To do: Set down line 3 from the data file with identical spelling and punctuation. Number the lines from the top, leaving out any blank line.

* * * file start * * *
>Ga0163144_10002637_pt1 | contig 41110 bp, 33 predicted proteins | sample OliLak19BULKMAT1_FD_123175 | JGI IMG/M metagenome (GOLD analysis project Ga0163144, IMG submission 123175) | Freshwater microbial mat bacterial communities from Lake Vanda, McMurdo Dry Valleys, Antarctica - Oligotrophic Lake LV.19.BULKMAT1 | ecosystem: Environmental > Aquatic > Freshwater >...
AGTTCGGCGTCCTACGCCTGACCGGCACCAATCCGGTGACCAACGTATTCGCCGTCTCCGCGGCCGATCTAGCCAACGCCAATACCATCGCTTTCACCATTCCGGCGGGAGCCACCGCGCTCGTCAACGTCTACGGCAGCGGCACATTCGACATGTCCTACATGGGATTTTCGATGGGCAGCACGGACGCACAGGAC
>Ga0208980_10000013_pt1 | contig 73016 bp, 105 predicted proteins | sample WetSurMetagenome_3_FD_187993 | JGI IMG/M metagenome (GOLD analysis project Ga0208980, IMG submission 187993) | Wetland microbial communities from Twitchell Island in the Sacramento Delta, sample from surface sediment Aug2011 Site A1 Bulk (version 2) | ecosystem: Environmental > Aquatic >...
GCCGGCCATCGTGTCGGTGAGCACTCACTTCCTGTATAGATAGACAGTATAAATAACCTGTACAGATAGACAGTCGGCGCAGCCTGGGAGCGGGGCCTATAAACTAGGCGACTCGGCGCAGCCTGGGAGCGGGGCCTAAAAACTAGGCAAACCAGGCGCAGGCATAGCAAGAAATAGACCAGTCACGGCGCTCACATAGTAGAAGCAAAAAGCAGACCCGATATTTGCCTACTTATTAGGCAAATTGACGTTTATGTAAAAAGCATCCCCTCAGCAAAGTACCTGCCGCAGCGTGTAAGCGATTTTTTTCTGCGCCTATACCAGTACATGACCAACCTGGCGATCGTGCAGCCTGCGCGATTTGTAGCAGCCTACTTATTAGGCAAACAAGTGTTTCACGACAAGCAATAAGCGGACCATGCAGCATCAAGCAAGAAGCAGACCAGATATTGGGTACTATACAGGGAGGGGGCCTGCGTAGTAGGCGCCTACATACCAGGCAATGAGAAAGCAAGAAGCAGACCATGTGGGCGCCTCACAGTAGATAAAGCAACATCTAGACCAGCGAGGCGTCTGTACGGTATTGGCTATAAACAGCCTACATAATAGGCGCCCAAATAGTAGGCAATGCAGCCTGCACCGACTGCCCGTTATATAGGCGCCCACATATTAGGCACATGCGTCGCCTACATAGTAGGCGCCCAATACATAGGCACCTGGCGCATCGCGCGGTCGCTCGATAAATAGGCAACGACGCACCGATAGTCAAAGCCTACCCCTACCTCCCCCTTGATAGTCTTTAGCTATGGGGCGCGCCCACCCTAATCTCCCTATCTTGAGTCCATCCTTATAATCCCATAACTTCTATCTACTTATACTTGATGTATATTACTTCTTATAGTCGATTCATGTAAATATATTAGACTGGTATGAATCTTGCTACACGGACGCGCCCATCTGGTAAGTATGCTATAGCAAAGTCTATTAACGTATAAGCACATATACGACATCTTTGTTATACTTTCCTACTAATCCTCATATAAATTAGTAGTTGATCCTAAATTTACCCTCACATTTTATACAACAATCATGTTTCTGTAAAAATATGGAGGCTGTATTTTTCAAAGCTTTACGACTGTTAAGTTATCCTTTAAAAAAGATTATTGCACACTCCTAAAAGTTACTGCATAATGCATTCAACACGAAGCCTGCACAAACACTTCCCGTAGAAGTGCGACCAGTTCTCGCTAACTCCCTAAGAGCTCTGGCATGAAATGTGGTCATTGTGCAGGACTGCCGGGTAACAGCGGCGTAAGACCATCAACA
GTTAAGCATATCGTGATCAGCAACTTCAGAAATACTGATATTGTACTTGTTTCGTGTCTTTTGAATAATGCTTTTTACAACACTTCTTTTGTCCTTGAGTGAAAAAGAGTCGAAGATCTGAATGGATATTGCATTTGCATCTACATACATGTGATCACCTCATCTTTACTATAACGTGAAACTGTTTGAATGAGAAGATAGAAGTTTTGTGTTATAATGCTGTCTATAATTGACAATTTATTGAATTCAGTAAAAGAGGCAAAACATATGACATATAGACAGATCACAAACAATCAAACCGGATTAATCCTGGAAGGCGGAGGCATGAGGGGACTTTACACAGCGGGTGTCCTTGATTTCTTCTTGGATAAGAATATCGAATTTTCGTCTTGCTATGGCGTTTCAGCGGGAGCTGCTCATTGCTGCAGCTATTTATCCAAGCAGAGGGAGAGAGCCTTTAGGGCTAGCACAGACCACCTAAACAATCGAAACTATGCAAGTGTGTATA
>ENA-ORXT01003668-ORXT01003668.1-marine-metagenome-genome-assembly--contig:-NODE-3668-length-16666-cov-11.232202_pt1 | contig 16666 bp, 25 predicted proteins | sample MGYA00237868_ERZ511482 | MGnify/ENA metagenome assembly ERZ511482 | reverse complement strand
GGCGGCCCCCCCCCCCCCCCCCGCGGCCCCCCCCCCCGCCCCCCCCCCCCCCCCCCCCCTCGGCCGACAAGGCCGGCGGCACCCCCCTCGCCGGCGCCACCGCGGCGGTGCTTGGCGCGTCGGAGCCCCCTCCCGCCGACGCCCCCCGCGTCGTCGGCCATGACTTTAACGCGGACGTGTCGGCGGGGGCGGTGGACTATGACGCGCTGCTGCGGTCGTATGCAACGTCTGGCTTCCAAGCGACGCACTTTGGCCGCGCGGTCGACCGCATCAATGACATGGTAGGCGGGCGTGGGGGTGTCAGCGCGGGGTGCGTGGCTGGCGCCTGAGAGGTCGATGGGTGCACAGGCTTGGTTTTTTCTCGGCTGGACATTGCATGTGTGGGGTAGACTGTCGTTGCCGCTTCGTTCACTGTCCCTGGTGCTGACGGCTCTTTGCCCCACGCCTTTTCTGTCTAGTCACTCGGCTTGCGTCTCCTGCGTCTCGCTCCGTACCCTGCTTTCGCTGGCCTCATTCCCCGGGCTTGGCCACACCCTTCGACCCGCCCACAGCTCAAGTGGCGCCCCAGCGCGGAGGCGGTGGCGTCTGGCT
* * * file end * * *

>Ga0208980_10000013_pt1 | contig 73016 bp, 105 predicted proteins | sample WetSurMetagenome_3_FD_187993 | JGI IMG/M metagenome (GOLD analysis project Ga0208980, IMG submission 187993) | Wetland microbial communities from Twitchell Island in the Sacramento Delta, sample from surface sediment Aug2011 Site A1 Bulk (version 2) | ecosystem: Environmental > Aquatic >...